|Outside Deco Lounge, the Ducal Courtâ€™s reigning Miss Royal Baby Jazzmine Diamondz Leggz, Royal Crown Princess Sandra O. Noshi-Diâ€™nâ€™t, Grand Duchess Pollo Del Mar and Miss San Francisco Gold Rush Anjie Myma model fashions sold at a charity auction.
Notorious Sainted Glamazon About Town
Sheffia Randall and I met the weekend before we started college. In my own little way, I think it was love at first sight.
I was among the many other incoming students gathered on the campus tennis courts for â€śorientation,â€ť a way to introduce us to fellow freshmen, when I spied her. With her smooth, dark skin, wide-set brown eyes, shoulder-length black hair and smile that lit up the chilly fall night, she stood out among the predominantly Caucasian populace of our small, northeastern Ohio school. The first time I heard her laugh â€“ a loud, infectious boom that was entirely unforced and undeniably infectious â€“ I knew immediately we were going to be friends. All I needed was a proper introduction.
That chance came during one of the many â€śname-gameâ€ť-type activities that night. While I donâ€™t remember the specifics, I do recall we had a set time to introduce ourselves to as many other students as possible and remember their names. With the sole purpose of meeting this beautiful, vibrant young African-American woman, I worked my way through the crowds to her side. When she told me her name, unusual by any standard, and to this day the only one I have ever known to have it, the din was simply too loud.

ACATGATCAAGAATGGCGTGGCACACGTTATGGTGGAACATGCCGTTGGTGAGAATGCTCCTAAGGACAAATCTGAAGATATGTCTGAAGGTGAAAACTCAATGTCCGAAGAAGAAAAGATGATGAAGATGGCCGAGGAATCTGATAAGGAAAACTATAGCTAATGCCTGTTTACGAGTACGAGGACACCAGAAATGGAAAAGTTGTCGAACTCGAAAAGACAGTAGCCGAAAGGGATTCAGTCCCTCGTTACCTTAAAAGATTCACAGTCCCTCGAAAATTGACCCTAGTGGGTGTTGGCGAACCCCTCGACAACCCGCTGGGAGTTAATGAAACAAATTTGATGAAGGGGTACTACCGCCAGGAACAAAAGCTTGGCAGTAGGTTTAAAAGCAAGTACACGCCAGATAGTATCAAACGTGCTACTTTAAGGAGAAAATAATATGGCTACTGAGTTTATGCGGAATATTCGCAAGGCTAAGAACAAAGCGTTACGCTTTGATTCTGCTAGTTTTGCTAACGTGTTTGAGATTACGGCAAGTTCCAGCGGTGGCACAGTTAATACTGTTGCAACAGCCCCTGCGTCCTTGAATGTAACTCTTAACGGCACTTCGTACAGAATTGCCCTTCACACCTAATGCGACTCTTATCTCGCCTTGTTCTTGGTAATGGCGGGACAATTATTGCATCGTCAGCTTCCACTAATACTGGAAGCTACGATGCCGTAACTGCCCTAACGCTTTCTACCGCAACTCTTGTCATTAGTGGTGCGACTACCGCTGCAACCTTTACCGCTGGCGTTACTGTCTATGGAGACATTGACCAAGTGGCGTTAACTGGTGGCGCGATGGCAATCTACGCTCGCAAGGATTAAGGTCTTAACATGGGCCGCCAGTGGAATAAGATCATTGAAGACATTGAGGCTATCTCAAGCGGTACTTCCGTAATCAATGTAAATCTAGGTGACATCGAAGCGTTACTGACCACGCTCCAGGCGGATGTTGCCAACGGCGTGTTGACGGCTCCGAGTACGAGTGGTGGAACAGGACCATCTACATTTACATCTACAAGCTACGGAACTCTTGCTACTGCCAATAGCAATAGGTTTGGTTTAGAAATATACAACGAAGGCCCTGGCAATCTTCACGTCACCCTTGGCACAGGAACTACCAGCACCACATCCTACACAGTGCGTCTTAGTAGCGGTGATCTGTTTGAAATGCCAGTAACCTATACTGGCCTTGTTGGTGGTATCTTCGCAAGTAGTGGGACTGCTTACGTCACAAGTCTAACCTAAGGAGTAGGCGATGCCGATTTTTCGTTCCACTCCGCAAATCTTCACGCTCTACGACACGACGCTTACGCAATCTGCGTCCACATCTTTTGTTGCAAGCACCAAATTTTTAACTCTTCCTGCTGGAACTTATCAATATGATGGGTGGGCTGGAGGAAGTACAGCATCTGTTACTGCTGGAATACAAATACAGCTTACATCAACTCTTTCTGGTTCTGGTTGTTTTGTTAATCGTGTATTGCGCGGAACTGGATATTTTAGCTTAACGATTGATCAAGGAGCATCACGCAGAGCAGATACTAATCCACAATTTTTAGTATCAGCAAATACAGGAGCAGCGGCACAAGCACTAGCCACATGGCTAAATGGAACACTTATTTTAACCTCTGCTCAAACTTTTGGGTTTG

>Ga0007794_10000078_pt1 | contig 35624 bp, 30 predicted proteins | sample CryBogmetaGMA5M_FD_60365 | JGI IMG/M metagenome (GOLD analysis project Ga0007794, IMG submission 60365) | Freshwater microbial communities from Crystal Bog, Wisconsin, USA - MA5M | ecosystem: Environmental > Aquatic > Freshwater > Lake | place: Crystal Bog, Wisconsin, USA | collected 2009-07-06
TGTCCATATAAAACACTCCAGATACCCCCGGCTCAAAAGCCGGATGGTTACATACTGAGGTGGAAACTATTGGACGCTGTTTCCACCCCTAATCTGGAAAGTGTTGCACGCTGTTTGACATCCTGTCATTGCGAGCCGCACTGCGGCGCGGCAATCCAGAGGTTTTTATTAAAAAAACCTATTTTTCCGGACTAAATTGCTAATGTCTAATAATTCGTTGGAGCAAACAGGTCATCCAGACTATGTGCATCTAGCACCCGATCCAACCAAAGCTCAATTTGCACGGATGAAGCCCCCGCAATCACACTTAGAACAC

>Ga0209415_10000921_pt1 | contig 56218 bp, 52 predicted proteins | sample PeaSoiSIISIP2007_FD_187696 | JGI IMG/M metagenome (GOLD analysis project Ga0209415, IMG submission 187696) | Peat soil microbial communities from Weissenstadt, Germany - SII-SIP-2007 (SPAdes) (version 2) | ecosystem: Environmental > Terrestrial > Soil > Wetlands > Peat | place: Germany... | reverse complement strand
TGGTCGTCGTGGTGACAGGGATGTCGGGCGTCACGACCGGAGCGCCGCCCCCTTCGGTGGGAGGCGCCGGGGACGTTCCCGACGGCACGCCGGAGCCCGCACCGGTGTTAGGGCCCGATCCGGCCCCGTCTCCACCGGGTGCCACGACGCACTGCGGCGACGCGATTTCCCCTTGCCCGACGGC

â€śSophia?â€ť I asked. Obviously wrong, she repeated it again for me, to similarly incorrect results. Selena, Maria, Ophelia. I tried a gamut of incorrect responses, but still couldnâ€™t get it right. Finally, as the timer buzzed, she repeated it for me again.
â€śSheffia,â€ť she said, obviously accustomed to people misunderstanding. â€śMy name is Sheffia.â€ť
Looking at her smiling face, the name fit.
After the first day of classes, Sheffia introduced me to Kim Putnam. A pretty blond from Michigan, Kim lived in the same dorm as Sheffia â€“ which happened to be only one building over from my own - and shared her musical theatre major. I loved Kimâ€™s bubbly, free-spirited personality. She made me laugh. And sheâ€™s a fellow Aquarius, so the signs were good that weâ€™d be fast friends.
I was right, of course. Within weeks, time spent in classes aside, the three of us were practically inseparable. We even auditioned for and were cast in the freshman play together.
Over the next four years, we pushed each other toward our individual goals, celebrated each otherâ€™s triumphs and drank away heartaches. I watched both grow into tremendously talented stage performers and singers, attending many plays and musicals in which both starred. They blossomed into women in front of my eyes.
Meanwhile, they enthusiastically supported me as I joined a fraternity and rose through the ranks of our college newspaper, ultimately becoming the youngest editor-in-chief in campus history. Both were by my side when campus politicking saw me expelled from that position a year later in painful and humiliating fashion (thatâ€™s a story for another time). And, of course, they were among the very first I told once I came to terms with being gay.